[show abstract][hide abstract] ABSTRACT: The development of microwave breast cancer detection and treatment techniques has been driven by reports of substantial contrast in the dielectric properties of malignant and normal breast tissues. However, definitive knowledge of the dielectric properties of normal and diseased breast tissues at microwave frequencies has been limited by gaps and discrepancies across previously published studies. To address these issues, we conducted a large-scale study to experimentally determine the ultrawideband microwave dielectric properties of a variety of normal, malignant and benign breast tissues, measured from 0.5 to 20 GHz using a precision open-ended coaxial probe. Previously, we reported the dielectric properties of normal breast tissue samples obtained from reduction surgeries. Here, we report the dielectric properties of normal (adipose, glandular and fibroconnective), malignant (invasive and non-invasive ductal and lobular carcinomas) and benign (fibroadenomas and cysts) breast tissue samples obtained from cancer surgeries. We fit a one-pole Cole-Cole model to the complex permittivity data set of each characterized sample. Our analyses show that the contrast in the microwave-frequency dielectric properties between malignant and normal adipose-dominated tissues in the breast is considerable, as large as 10:1, while the contrast in the microwave-frequency dielectric properties between malignant and normal glandular/fibroconnective tissues in the breast is no more than about 10%.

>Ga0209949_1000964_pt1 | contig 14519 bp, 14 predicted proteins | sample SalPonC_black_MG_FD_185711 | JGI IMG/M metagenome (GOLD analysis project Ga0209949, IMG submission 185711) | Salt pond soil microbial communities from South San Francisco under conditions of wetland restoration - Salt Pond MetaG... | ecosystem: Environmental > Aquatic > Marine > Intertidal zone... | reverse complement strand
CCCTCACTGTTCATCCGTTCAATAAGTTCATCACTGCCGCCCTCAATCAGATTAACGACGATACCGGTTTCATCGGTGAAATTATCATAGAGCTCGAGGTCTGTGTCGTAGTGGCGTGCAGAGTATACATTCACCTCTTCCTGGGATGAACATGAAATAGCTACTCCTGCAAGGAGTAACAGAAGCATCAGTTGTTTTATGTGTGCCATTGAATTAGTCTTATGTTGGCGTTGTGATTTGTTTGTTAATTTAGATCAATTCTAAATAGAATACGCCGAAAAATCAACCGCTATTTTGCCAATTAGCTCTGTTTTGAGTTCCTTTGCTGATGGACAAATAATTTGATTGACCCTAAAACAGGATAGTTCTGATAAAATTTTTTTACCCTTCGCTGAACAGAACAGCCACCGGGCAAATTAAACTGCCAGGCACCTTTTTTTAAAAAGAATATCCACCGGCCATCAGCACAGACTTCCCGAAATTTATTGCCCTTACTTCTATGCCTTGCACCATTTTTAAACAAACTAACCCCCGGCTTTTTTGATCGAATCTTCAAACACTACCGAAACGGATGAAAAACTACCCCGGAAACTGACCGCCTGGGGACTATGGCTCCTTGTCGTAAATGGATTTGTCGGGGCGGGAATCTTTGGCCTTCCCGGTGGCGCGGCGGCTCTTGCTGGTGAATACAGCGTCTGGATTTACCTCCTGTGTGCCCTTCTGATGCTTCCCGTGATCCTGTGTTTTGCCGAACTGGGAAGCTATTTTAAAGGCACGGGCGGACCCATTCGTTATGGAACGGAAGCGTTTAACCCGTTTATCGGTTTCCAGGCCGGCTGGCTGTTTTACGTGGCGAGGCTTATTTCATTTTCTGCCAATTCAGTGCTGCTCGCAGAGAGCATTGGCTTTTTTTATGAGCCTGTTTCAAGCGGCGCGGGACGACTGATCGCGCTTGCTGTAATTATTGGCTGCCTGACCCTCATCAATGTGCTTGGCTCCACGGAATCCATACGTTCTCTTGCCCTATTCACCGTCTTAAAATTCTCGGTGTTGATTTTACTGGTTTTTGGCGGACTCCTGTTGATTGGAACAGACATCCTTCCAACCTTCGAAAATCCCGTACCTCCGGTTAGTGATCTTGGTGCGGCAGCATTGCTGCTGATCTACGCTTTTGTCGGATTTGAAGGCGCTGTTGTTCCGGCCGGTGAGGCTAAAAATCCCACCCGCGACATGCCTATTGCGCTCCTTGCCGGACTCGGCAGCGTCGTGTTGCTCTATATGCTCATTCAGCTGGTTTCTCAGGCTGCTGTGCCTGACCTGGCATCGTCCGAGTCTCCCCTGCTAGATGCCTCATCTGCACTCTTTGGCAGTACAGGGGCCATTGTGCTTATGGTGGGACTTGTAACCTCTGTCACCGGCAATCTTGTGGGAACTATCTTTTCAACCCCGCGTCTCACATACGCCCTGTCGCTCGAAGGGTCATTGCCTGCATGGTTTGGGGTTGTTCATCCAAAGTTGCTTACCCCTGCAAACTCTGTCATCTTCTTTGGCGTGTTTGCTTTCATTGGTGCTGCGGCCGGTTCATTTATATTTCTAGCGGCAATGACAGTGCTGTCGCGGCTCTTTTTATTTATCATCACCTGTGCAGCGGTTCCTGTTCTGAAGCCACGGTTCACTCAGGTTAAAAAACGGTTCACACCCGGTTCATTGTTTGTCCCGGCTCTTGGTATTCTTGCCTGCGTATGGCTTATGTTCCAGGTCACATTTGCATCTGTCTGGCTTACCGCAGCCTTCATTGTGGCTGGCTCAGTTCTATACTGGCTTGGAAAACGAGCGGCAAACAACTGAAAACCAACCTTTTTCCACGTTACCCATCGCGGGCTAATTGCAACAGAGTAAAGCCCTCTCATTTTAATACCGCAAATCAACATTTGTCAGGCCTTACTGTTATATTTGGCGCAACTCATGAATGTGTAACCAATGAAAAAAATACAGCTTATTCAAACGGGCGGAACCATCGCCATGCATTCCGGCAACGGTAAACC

Physics in Medicine and Biology 11/2007; 52(20):6093-115. · 2.70 Impact Factor
[show abstract][hide abstract] ABSTRACT: The clinical efficacy of emerging microwave breast cancer detection and hyperthermia treatment techniques (see [X. Li et al., 2005], [M. Converse et al., 2004] and references therein) depend on the microwave dielectric properties of normal, malignant, and benign breast tissues. Knowledge of these properties has been limited by gaps and discrepancies in previously published small-scale studies reporting the dielectric properties of normal and malignant breast tissues obtained from cancer surgeries [L. Sha et al., 2002]. To address these limitations, we have conducted a large-scale joint study at the Universities of Wisconsin and Calgary to experimentally characterize the wideband dielectric properties at microwave frequencies (from 0.5 to 20 GHz) of freshly excised normal, benign, and malignant breast tissues obtained from breast reduction as well as cancer surgeries. In our presentation, we will highlight the conclusions from all aspects of our completed study. Due to space limitations in this conference paper summary, here we focus on the results of a comparison of the dielectric properties of normal breast tissues obtained from both reduction and cancer surgeries.
Antennas and Propagation Society International Symposium, 2007 IEEE; 07/2007